On March 9, 1960 an explosion took place at the Kolker plant on Doremus Avenue in Newark, causing damage to property and interrupting the course of business. Before the explosion Kolker Chemical Corporation, a New Jersey corporation, and L. A. Kolker had procured insurance policies from plaintiff insurance companies and from defendant. Losses resulting from the explosion have been paid to Kolker Chemical Corporation (a Delaware corporation and assignee of the New Jersey corporation of the same name) and to L. A. Kolker by plaintiff companies. Defendant having refused to bear any share of the loss, this suit is brought for contribution and for other equitable relief.
Defendant has moved for summary judgment and, in the alternative, to dismiss the second count (contribution) and the fourth count (reformation) of the complaint. Plaintiffs have moved to strike the first separate defense of the answer insofar as it relates to plaintiffs' claims for contribution and reformation. Arguments for and against the motions have concentrated upon the clause of defendant's policy which is the basis for the first separate defense. The clause reads:
"10. Action Against Company
No action shall lie against the Company unless, as a condition precedent thereto, the Assured shall have fully complied with all the terms of this policy, nor unless commenced within fourteen months from the date of the Accident."
This suit was started March 21, 1962, a few days more than two years after the explosion. The defendant contends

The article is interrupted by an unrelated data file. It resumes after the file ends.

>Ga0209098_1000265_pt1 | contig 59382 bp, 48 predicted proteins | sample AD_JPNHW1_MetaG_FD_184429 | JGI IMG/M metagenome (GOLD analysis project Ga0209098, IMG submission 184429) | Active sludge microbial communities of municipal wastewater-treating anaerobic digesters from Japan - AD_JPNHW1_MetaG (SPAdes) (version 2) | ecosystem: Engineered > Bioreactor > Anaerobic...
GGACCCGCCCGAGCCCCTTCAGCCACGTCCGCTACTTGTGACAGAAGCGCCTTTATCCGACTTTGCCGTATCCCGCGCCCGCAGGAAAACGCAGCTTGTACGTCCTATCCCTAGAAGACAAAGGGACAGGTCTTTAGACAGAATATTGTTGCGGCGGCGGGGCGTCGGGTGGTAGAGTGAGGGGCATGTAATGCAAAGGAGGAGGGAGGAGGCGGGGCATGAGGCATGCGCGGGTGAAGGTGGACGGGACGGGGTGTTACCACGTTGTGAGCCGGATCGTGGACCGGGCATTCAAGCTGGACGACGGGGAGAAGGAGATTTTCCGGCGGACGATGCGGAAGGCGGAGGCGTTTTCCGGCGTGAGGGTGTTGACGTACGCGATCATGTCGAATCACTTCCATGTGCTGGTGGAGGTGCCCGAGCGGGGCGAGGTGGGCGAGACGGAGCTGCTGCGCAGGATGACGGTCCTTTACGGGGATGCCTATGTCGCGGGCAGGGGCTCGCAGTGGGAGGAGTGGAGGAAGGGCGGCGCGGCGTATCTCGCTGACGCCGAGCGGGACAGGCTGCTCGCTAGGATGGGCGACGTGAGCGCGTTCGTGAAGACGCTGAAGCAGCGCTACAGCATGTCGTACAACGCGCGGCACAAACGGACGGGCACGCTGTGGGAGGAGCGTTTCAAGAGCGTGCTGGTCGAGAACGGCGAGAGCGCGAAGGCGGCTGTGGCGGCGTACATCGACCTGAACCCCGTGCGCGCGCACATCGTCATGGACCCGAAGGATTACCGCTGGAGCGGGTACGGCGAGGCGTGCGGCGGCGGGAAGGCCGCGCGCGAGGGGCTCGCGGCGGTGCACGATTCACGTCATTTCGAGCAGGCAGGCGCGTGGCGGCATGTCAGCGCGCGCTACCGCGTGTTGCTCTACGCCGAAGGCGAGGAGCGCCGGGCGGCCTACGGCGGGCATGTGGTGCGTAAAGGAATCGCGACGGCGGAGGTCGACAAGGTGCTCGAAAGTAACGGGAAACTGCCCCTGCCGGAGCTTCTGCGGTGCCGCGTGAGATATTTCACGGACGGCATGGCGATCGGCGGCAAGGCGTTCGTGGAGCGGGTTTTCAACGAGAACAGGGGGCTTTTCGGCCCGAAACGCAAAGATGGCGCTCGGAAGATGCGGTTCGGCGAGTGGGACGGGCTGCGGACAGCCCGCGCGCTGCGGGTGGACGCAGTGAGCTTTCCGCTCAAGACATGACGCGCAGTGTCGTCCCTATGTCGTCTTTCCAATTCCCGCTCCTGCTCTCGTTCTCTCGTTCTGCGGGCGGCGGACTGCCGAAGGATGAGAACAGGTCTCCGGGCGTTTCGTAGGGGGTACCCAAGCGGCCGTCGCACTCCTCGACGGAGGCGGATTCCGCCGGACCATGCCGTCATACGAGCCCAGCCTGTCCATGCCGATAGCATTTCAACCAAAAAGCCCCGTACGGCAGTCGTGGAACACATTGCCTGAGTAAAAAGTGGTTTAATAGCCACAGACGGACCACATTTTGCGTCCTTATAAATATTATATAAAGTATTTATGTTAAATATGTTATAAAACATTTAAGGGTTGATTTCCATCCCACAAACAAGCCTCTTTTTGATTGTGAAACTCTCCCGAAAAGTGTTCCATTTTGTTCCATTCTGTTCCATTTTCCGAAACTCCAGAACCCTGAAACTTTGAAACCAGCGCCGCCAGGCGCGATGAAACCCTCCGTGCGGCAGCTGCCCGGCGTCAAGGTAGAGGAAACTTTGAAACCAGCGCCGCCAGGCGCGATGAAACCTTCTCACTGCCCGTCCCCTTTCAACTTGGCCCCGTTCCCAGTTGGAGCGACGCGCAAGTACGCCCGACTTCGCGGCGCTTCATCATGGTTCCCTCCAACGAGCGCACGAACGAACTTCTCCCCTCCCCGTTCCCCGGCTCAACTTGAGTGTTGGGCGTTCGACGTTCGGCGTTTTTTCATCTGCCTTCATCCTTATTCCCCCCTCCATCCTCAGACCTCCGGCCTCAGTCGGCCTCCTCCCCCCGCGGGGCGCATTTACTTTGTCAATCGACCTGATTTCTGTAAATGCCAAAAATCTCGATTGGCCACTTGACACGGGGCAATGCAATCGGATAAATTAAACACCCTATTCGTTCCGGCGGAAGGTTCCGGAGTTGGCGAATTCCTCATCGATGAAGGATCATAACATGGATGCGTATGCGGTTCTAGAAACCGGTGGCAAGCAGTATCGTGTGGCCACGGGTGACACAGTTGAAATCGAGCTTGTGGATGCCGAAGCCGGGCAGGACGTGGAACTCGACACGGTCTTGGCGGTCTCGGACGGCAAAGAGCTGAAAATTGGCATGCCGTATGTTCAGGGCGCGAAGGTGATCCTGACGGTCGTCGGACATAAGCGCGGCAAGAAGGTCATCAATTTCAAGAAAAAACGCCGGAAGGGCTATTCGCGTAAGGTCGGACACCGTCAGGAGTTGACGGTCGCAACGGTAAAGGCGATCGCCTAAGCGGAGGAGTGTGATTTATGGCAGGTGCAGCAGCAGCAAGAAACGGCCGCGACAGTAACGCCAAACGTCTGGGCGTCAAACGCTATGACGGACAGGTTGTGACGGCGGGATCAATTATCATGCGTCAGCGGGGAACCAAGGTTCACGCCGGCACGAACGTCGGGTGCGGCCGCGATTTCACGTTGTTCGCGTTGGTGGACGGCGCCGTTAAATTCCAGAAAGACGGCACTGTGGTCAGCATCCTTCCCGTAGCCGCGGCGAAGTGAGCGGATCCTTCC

that the 14-month limitation thus applies, and bars all relief sought. In opposition, plaintiff insurance companies urge that the limitation does not apply to their demands for contribution and reformation.
The right to contribution depends upon the existence of a burden to be borne by two or more parties and upon an unequal distribution of that burden which, because of the inequality, should be corrected. The common burden may be created in various ways; for example, by a contract or group of contracts (as in the present case), or by participation in a tort. Yet no matter how a defendant in an action for contribution joined the burden-bearing group, the courts have used the date when a plaintiff in fact assumed more than his share of the load as the point at which a time limit begins to run. They have held the cause of action arises with the payment to which a defendant is asked to contribute. Frew v. Scoular , 101 Neb. 131, 162 N.W. 496, L.R.A. 1917F, 1065 (Sup. Ct. 1917); Van Winckel v. Carter , 198 Va. 550, 95 S.E. 2 d 148 (Sup. Ct. App. 1956); 13 Am. Jur., Contribution , § 88, p. 77.
Frew and Van Winckel, supra , involved common obligations created by contract. The cases on contribution between joint tortfeasors appear to be more numerous. They, too, calculate time limits from the date the party who seeks contribution definitely assumed more than his proper share of the obligation due to the victim of the tort. For a collection of such authorities see the annotation in 20 A.L.R. 2 d 925.
The authorities referred to require the conclusion that the 14-month limitation in the defendant's policy does not bar the claim for contribution asserted by the plaintiff insurance companies. Grollimund v. Germania Fire Ins. Co. , 82 N.J.L. 618 (E. & A. 1912), and American Surety Co. of New York v. American Ind Co. , 8 N.J. Super. 343 (Ch. Div. 1950), cited by defendant, do not ...